Personalizing Workspaces to Enhance Wellbeing
Decorating workspaces to counteract stress and subsequent burnout
Posted September 23, 2013
As someone who has worked in an office both inside and outside the home, I’ve often contemplated my ideal workspace. I generally prefer a traditional office (i.e., four walls and a door) in a building occupied by co-workers. This situation provides me with the option to either collaborate and socialize in common areas, or work without distraction in my own private space.
More often than not, however, my time working outside the home has been spent at a desk in a shared, open-plan area. While I’ve had many positive experiences working in this way, there is no denying that privacy can be restricted and distractions can be plentiful. So it was with interest that I read newly published research in the Journal of Environmental Psychology investigating the relationship between architectural privacy and emotional exhaustion, and whether this relationship is influenced by perceived privacy and personalizing one’s workspace.
The research was conducted by Assistant Professor Gregory Laurence and colleagues and used a study sample of 87 clerical and administrative employees in a U.S. university. The results showed that employees working in individual offices perceived themselves as experiencing more privacy than those working in shared spaces.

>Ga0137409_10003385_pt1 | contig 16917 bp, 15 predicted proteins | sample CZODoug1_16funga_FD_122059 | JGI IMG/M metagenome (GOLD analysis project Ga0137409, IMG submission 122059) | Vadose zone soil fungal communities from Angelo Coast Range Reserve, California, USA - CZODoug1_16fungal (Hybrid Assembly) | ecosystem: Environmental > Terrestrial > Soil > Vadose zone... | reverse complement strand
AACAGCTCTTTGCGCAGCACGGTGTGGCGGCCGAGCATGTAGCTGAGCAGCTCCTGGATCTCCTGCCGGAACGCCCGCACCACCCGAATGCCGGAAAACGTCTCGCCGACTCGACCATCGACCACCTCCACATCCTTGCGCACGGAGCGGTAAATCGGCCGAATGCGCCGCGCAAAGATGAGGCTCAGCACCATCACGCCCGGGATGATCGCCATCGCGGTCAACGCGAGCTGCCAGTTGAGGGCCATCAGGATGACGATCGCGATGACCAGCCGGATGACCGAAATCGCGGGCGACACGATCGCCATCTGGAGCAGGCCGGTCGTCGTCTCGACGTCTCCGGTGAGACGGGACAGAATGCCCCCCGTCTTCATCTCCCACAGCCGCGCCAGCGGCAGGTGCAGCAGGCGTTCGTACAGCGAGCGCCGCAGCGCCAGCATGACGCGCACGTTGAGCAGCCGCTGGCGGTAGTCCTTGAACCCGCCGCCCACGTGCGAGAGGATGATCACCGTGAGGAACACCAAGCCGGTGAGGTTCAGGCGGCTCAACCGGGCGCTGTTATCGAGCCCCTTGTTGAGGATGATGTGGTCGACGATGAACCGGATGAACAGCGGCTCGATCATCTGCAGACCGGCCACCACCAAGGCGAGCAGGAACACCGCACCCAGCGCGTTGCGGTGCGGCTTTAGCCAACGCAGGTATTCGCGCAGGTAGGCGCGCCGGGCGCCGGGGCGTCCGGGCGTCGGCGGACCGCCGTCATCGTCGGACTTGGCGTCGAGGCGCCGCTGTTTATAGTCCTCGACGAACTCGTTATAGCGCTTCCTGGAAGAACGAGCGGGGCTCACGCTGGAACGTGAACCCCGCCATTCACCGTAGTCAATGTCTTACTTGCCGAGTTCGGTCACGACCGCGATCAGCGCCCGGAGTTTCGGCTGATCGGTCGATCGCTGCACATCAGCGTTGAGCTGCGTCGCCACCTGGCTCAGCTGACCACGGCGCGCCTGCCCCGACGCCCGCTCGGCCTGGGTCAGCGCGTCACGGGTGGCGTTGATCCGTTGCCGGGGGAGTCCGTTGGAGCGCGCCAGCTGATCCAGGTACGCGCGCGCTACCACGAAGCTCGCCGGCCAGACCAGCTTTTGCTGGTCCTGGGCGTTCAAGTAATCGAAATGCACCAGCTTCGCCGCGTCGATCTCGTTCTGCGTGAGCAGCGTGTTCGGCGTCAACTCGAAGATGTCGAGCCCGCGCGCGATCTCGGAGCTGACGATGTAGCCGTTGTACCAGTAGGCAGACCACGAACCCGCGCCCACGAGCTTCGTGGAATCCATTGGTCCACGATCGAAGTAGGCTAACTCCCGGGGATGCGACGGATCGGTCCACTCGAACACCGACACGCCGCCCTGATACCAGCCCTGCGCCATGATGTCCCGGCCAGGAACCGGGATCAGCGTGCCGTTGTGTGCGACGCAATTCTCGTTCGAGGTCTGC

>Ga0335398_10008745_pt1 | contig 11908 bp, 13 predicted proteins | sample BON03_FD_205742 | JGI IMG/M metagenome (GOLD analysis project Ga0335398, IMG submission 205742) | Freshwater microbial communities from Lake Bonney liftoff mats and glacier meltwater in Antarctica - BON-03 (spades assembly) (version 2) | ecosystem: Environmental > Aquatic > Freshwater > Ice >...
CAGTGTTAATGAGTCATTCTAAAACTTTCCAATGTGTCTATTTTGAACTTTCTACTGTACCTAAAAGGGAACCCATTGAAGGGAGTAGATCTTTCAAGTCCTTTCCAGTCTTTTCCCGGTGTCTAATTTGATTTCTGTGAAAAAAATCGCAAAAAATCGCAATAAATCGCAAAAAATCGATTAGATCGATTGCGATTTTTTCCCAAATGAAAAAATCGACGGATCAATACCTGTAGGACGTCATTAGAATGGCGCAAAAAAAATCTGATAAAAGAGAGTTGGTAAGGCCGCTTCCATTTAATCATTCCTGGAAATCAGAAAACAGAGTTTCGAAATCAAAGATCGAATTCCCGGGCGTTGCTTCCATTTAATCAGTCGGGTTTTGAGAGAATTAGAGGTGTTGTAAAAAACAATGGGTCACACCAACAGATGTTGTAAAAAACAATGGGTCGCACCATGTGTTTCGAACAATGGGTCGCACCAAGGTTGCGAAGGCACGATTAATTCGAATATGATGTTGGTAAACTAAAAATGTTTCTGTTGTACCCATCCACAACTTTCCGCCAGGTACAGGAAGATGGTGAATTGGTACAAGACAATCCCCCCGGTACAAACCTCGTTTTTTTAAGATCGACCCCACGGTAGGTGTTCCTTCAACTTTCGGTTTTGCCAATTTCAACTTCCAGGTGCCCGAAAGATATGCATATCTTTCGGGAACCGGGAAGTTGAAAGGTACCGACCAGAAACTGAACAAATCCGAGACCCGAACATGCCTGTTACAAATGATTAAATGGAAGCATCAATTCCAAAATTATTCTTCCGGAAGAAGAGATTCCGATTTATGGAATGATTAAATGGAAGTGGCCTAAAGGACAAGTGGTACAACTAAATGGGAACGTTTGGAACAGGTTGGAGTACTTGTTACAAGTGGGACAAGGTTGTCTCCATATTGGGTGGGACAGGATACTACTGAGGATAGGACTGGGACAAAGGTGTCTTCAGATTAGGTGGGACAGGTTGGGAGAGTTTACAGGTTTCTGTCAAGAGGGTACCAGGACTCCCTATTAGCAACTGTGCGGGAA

Furthermore, for people who perceived less privacy, a highly personalized workspace was associated with lower levels of emotional exhaustion. The authors noted that personal items such as artwork, photos, figurines and comic strips, can act as both markers of territory and expressions of individual identity, helping workers to maintain their energy when faced with work stress and the distractions common to many shared areas.
A limitation of this study was the cross-sectional study design which prevents the authors from drawing conclusions about the causal relationship between variables. That is, one cannot say that perceived privacy causes improvements in emotional exhaustion—it may be that people experiencing low levels of emotional exhaustion are more inclined to perceive their workspace as private. Nonetheless, the study shows evidence of an association between privacy and exhaustion and provides a basis for further research.
The authors also make the point that private offices do not suit everyone. Such spaces may isolate individuals or reduce interaction with colleagues, which can be particularly detrimental to people with interdependent jobs.
While I’ve often displayed photos of friends and family within my workspace, I’m less inclined to do this when working in part-time positions involving a shared desk. However, as the authors of this study have suggested, even temporary personalization, such as individual screensavers or digital photo frames, can be low-cost strategies with the potential to strengthen one’s ability to cope with distractions and avoid emotional exhaustion.
If nothing else, I’ve found that funny images, inspirational quotes and photos of loved ones can provide me with a burst of perspective at just the right moment and remind me of the reasons I’m working in the first place.
Gregory LA, Fried Y, and Slowik, LH. “My space”: A moderated mediation model of the effect of architectural and experienced privacy and workspace personalization on emotional exhaustion at work. Journal of Environmental Psychology. 2013; 36:144-152.